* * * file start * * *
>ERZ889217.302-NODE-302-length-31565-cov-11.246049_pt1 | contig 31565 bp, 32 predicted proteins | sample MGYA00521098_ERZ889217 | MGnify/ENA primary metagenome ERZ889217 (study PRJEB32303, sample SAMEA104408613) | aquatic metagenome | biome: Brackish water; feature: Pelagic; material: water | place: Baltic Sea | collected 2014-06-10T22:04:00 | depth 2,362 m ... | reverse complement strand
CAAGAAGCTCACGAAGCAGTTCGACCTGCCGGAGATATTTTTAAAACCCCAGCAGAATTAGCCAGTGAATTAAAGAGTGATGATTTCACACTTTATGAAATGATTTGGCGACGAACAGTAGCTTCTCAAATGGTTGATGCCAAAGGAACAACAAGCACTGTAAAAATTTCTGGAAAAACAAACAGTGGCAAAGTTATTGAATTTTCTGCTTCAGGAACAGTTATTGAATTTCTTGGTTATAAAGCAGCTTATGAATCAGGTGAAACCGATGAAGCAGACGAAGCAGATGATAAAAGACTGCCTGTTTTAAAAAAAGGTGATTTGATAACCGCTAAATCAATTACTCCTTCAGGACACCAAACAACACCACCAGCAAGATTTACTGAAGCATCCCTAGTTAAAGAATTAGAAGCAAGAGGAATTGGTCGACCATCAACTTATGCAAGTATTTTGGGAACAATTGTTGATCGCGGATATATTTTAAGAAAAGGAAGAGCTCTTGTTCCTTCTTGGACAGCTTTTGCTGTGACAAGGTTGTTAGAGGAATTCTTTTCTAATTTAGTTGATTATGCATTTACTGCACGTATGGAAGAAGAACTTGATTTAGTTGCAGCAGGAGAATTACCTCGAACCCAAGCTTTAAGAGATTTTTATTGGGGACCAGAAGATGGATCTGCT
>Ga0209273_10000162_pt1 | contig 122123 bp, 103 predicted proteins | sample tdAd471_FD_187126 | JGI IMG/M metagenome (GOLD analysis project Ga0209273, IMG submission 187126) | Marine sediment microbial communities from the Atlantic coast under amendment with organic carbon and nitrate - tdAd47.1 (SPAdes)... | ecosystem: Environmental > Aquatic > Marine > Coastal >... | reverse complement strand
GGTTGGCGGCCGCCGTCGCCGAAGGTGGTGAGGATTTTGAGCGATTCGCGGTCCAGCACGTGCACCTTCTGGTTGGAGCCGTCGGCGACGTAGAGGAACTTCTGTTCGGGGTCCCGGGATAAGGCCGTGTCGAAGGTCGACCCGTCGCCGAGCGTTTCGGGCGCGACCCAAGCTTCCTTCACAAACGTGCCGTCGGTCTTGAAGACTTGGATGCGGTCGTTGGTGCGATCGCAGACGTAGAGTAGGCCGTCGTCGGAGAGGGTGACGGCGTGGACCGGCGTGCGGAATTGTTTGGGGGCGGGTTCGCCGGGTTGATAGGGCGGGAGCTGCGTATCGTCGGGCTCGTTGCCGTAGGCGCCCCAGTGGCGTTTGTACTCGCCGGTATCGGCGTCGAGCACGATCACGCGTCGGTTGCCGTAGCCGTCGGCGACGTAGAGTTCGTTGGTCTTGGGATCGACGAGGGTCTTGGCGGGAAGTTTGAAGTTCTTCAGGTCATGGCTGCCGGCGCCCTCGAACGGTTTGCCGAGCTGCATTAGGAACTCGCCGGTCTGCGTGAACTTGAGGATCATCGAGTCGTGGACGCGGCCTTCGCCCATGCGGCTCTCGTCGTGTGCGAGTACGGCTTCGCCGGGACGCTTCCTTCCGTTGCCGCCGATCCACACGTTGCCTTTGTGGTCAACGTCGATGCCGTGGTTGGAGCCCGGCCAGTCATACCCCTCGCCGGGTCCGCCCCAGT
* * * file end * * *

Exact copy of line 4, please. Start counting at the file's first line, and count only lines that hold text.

GGTTGGCGGCCGCCGTCGCCGAAGGTGGTGAGGATTTTGAGCGATTCGCGGTCCAGCACGTGCACCTTCTGGTTGGAGCCGTCGGCGACGTAGAGGAACTTCTGTTCGGGGTCCCGGGATAAGGCCGTGTCGAAGGTCGACCCGTCGCCGAGCGTTTCGGGCGCGACCCAAGCTTCCTTCACAAACGTGCCGTCGGTCTTGAAGACTTGGATGCGGTCGTTGGTGCGATCGCAGACGTAGAGTAGGCCGTCGTCGGAGAGGGTGACGGCGTGGACCGGCGTGCGGAATTGTTTGGGGGCGGGTTCGCCGGGTTGATAGGGCGGGAGCTGCGTATCGTCGGGCTCGTTGCCGTAGGCGCCCCAGTGGCGTTTGTACTCGCCGGTATCGGCGTCGAGCACGATCACGCGTCGGTTGCCGTAGCCGTCGGCGACGTAGAGTTCGTTGGTCTTGGGATCGACGAGGGTCTTGGCGGGAAGTTTGAAGTTCTTCAGGTCATGGCTGCCGGCGCCCTCGAACGGTTTGCCGAGCTGCATTAGGAACTCGCCGGTCTGCGTGAACTTGAGGATCATCGAGTCGTGGACGCGGCCTTCGCCCATGCGGCTCTCGTCGTGTGCGAGTACGGCTTCGCCGGGACGCTTCCTTCCGTTGCCGCCGATCCACACGTTGCCTTTGTGGTCAACGTCGATGCCGTGGTTGGAGCCCGGCCAGTCATACCCCTCGCCGGGTCCGCCCCAGT